By Jenny Hoff, Photos by Christina @ wocintechchat.com
When Chandra Sanders was a single mom in Louisiana raising her children on $50,000 per year, she knew that in order to have a chance at increasing her income, she would need to pick up her family and move across the country to California. Within weeks, she was making six figures and operating with a much more flexible work schedule than she ever dreamed of, while making more money than she imagined she could.
“Not everyone can move across the country,” says Sanders. “And now they don’t have to. That’s perhaps the one good thing to come out of this pandemic. There are so many more remote work opportunities for high-tech companies.”
Sanders is now determined to help others like herself—women of color who are single moms—achieve financial security, while also having the flexibility to be involved in their children’s lives. As a director for The Mom Project, she seized the opportunity COVID-19 provided. She started a program called RISE, which offers scholarships, mentorship and job placement assistance to women of color who are ready to enter the tech industry, no matter where they live.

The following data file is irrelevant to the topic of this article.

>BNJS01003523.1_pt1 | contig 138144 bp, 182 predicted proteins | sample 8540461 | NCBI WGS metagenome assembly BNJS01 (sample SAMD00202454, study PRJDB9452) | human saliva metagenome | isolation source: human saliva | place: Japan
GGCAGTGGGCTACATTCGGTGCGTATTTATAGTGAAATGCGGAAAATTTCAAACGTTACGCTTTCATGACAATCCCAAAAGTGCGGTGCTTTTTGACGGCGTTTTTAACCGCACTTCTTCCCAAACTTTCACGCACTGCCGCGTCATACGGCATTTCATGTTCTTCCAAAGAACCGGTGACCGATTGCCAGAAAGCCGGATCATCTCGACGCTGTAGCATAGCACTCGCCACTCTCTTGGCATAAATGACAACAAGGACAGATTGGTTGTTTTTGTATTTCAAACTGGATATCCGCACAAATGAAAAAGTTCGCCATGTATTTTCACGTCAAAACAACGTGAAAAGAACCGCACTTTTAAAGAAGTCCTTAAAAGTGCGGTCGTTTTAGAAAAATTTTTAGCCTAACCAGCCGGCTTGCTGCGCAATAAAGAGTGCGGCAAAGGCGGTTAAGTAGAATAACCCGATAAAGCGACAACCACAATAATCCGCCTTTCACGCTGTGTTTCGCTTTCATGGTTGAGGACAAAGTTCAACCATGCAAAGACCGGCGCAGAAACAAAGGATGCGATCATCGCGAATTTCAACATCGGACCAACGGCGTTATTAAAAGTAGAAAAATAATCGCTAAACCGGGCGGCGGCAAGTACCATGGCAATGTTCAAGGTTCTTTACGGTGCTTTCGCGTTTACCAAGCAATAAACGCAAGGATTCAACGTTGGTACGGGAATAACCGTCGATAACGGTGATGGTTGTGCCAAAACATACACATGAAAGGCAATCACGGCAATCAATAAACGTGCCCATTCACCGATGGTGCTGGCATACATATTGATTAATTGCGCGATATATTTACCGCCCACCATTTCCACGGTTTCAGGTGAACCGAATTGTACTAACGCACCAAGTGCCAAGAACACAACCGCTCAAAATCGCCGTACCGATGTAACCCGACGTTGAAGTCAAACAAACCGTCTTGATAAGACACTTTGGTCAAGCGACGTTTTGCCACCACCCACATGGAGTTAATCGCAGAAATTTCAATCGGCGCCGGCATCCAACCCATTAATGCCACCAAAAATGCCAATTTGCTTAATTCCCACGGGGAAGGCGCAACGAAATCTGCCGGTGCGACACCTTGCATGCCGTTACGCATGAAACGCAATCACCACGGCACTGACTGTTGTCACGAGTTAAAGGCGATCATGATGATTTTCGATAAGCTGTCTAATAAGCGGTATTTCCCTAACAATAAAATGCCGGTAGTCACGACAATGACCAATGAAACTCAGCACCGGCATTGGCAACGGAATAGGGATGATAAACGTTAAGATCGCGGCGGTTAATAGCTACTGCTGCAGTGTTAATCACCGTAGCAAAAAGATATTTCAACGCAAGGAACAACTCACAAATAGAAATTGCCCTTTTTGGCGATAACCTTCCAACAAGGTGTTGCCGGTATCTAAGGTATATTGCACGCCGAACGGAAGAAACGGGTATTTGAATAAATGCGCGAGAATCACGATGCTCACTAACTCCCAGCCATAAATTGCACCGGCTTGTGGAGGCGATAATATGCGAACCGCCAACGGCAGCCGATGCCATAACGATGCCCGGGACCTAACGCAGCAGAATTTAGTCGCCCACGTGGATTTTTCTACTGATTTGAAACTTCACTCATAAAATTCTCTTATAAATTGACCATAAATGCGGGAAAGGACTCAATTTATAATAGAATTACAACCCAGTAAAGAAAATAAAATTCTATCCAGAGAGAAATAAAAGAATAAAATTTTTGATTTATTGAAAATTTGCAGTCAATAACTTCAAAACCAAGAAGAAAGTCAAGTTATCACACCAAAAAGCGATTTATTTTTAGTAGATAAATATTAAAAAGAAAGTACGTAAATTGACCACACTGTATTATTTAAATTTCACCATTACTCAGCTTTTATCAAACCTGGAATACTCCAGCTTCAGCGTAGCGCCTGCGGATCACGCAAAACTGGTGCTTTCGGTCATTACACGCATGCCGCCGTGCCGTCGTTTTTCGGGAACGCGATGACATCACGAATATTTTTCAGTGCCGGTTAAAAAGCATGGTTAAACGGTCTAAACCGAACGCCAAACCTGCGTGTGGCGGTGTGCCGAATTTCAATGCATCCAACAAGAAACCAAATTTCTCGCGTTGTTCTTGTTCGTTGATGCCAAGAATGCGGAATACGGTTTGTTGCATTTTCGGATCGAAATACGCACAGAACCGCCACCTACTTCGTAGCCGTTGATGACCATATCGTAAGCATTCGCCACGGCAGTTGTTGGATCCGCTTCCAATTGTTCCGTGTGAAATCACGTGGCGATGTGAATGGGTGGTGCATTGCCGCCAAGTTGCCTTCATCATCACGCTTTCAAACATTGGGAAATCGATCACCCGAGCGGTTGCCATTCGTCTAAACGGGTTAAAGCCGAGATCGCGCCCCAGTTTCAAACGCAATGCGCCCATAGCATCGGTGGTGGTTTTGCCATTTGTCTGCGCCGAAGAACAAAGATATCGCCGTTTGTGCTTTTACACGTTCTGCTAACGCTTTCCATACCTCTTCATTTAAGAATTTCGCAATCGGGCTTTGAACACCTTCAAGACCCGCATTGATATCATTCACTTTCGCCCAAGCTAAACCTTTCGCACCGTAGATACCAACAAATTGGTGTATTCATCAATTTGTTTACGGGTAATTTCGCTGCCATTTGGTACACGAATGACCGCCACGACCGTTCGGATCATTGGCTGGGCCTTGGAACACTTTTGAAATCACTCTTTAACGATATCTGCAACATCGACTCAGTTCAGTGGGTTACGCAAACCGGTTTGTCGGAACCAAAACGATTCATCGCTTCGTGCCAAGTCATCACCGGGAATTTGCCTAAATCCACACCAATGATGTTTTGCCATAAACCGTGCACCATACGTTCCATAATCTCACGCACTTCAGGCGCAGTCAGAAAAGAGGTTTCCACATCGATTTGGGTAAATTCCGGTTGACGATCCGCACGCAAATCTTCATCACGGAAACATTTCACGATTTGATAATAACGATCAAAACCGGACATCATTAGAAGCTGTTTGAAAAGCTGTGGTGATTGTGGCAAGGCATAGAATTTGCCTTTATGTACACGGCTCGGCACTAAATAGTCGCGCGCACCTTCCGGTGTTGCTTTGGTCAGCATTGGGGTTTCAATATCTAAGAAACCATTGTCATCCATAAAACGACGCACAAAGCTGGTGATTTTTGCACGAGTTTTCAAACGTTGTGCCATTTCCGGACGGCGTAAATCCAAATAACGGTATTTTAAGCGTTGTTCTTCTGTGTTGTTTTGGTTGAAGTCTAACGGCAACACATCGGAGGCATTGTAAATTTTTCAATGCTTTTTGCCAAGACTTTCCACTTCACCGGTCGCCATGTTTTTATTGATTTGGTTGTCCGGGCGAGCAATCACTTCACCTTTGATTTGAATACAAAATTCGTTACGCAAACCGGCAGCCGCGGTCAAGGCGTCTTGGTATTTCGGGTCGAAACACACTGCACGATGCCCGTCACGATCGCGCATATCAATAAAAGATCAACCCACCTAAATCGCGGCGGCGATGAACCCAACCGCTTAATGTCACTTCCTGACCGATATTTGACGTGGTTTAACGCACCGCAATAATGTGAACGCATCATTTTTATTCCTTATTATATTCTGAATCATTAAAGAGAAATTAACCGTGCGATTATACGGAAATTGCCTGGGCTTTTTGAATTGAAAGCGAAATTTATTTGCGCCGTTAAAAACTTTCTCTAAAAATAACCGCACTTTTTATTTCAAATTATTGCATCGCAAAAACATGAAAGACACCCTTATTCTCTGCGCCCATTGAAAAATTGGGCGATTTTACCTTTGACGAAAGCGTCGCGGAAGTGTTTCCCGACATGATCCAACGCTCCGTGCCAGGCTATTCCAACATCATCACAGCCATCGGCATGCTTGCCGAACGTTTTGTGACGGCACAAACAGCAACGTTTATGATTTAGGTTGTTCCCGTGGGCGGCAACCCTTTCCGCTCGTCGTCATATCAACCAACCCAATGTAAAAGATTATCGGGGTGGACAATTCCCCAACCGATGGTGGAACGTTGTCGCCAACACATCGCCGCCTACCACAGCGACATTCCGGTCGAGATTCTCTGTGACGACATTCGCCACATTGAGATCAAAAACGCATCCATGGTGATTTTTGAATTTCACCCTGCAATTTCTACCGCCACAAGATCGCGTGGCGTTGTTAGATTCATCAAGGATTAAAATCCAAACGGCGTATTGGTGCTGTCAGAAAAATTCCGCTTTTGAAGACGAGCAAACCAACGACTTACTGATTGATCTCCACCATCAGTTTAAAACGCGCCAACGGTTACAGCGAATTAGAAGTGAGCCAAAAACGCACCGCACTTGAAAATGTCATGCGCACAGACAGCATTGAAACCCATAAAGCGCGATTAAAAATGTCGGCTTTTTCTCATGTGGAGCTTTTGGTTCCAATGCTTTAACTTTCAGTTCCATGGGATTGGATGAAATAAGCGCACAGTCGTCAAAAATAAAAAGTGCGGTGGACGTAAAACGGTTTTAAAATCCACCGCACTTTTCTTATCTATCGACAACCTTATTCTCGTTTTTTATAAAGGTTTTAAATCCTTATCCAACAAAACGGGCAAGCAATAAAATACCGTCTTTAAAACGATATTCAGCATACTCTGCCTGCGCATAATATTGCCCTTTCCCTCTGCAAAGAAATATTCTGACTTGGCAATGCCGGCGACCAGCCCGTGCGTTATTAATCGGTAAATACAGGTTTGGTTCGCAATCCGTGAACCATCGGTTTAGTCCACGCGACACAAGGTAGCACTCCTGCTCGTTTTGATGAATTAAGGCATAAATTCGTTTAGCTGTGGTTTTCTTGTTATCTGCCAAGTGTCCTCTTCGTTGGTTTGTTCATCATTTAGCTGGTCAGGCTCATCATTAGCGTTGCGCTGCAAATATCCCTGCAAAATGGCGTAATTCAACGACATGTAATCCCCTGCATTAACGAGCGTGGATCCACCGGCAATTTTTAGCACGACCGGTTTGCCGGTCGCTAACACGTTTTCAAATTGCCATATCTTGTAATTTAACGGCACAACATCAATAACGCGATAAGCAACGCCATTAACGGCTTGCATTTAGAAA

RISE to the Occasion
In just one year, RISE awarded 2,000 scholarships to women across the country. Many of the scholarship recipients came from the hospitality industry. Unlike tech companies, which were able to transition to remote work with few disruptions, hospitality was hit hard during the pandemic and didn’t have remote-work opportunities to keep staff employed. The RISE program pays for online upskill certification courses. RISE also provides mentorship on resume writing, interviewing and connecting with tech companies for immediate job placement.
“Four million households financially depend on a Black woman,” says Sanders. “We need to give them a leg up so they can stand up and rise after.”
While RISE is a fully immersive program with mentorship and support included in their scholarships, there are other opportunities for women of color to get free training and certifications to join the tech industry. Google offers a program called Black Women Lead, which provides free classes, seminars and certification opportunities to women of color. General Assembly, a global company that offers multiple ways to upskill and certify in tech skills, has launched CODE for Good. With the specific aim of helping underrepresented groups of people enter the tech industry.
Certification for All
While the tech industry has grown exponentially in the last 20 years and is projected to add 667,000 new jobs by 2030—more than any other industry—Black women only make up 3% of the tech workforce. With one of the highest earning potentials of any industry, tech offers a great opportunity to close the wage gap and give women of color a more secure financial future.
For this reason, Sanders encourages women to research opportunities to gain tech skills for free or at a reduced rate. She believes this pivot is the one that offers financial freedom and the support system women need as they take on the responsibility of supporting their families and communities.